Sarough - Circa 1945
15'4" x 13'8"
PLEASE CONTACT US Sizes are approximate. Photographs are not necessarily exact for color.
New Rugs Are Of The Highest Quality In Its Category And Are Handpicked Overseas By The Bashir Family
A Brief History of Sarough Carpets
Situated in the Province of Markasi near Arak in west-central Iran, the large village of Sarough is an important historic center with an esteemed name in carpet weaving. Carpets from Sarough (also spelled Sarouk, Saruk, Sarug, Sarouq, Saruq) are among the most desirable and decorative Persian carpets. Oriental rugs have been woven in Sarough and its surrounding villages since ancient times. These rugs are mostly marketed through Arak and are sold under different city names such as Mahal, Ferahan (Feraghan), Lylyan, Malayer, Viss, Meshkabad (Mushkabad), Mirabad, Seraband, Mohajaran and Jozan. An antique Sarough area rug produced prior to 1900 is considered to be a masterpiece. Due to the extraordinary quality of craftsmanship and material, it is sought after by museums and private collectors alike. Talented weavers create the Sarough area rug in both village and workshop settings using the Persian knot, although the Turkish knot is seen in antique Saroughs.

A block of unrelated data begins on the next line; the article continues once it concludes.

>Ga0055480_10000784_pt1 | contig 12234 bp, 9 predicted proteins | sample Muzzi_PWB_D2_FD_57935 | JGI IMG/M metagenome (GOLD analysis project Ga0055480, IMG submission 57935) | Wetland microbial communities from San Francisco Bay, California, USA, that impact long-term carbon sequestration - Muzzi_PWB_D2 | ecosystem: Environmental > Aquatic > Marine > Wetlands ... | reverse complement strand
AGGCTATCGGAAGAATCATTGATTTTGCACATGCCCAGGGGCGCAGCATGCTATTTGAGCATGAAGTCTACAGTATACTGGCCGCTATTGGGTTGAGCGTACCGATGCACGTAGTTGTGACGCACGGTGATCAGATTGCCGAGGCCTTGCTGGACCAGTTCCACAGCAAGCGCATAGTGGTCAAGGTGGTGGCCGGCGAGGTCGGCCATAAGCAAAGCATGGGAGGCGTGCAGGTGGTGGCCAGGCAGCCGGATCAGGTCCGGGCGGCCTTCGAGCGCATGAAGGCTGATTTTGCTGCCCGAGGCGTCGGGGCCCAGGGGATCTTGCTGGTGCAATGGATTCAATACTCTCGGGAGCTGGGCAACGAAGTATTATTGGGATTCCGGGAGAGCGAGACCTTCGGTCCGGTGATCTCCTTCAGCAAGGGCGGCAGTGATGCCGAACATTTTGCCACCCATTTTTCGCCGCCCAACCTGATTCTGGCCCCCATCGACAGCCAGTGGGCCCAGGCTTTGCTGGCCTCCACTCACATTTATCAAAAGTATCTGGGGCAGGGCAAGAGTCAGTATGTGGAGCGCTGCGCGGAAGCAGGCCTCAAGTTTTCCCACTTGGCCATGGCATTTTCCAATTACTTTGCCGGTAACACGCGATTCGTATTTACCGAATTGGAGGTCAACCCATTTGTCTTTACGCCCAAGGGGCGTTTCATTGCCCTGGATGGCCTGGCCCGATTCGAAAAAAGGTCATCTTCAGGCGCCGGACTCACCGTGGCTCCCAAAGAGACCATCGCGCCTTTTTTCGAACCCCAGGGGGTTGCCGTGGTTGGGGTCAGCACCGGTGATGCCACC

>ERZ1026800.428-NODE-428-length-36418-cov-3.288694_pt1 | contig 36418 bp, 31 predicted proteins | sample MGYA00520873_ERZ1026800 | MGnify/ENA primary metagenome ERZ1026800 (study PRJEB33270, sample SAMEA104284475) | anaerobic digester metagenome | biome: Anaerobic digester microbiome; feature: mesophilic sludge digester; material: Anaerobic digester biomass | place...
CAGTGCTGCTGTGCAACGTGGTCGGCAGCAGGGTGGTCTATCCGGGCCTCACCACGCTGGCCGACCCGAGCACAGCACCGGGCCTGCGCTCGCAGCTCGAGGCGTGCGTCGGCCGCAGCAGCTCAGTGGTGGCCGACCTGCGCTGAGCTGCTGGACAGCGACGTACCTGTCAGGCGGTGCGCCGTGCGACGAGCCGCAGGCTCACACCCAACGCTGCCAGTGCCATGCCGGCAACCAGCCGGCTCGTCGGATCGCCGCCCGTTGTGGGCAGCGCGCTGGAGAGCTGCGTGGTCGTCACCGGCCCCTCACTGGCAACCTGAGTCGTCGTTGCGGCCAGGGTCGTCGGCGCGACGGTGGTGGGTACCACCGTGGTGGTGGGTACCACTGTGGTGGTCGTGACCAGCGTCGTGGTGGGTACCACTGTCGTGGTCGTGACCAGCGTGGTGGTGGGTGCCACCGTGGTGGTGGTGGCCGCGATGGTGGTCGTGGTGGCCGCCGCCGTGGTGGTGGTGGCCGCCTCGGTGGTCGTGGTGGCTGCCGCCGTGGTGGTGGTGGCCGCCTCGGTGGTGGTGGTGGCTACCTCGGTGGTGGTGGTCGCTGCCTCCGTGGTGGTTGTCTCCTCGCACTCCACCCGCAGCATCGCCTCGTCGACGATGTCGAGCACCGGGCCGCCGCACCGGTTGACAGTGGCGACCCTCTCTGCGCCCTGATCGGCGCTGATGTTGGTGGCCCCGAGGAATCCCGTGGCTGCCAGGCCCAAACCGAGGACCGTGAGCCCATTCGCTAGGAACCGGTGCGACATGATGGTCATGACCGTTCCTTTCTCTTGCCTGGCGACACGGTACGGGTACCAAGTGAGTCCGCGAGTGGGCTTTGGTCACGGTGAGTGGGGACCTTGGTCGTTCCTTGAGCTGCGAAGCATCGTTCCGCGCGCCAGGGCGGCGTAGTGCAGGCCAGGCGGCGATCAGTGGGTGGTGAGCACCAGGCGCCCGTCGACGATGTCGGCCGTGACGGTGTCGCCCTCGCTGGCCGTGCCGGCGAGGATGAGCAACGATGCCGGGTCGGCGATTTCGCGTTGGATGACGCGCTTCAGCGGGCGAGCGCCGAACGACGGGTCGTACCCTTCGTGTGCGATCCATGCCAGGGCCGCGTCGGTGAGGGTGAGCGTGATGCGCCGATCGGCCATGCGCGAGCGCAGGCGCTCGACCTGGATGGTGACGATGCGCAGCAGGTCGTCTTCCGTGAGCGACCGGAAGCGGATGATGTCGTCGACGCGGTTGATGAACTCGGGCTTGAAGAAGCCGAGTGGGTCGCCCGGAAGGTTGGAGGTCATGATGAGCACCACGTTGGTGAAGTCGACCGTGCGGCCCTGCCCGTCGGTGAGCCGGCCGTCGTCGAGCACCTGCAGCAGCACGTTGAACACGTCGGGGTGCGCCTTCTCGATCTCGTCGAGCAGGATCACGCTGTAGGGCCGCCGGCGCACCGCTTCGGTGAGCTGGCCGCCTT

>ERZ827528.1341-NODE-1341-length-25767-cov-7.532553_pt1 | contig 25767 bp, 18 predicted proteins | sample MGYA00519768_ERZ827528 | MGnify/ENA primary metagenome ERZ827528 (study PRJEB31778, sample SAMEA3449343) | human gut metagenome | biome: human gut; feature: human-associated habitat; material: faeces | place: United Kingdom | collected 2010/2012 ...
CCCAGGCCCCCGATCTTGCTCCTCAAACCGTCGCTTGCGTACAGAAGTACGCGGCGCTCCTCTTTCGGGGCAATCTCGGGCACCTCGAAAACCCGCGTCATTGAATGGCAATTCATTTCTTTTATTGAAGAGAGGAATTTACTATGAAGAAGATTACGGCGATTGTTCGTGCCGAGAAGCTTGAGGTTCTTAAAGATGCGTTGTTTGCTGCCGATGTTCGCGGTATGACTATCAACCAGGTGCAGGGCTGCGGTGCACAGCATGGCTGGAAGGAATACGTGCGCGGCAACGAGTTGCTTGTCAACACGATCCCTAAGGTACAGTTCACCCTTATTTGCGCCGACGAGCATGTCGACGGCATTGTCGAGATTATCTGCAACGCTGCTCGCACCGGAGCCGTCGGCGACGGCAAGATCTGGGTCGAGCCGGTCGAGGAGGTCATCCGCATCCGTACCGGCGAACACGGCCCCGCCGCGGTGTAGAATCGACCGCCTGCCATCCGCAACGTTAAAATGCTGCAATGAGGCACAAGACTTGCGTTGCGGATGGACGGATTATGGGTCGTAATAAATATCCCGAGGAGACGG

Since the 1920
About Antique Carpets
Antique carpets, those that are at least one hundred years old, with hand-spun wool and natural dyes have a more luminous, animated surface with an illusion of depth. Rugs made 50 to 99 years ago are referred to as semi-antiques. Oriental & Persian carpet designs of the 20th century began to change. As western influence expanded across the Middle East, the native cultures began to lose their authenticity, and their ability to maintain traditional designs diminished along with their ability to preserve traditional master craft techniques. For this reason, the division between antique carpets and later pieces concerns far more than age. It is truly a distinction in quality on all levels.
Tips for Collectors
Antique rugs are made of wool, cotton, and silk. New rugs are made from a variety of fibers such as mercerized cotton, faux silk, silk blends, and artificial fibers such as olefin.
- If the rug has signs of wear but remains vibrant; this is an indication of a real antique.
For insurance purposes you should always obtain a Certificate of Authenticity from the dealer, which should include the size, origin, age, style, materials, knot density, condition and estimated retail value.
- A true Oriental rug will not have a brand name, and will not be hand-tufted.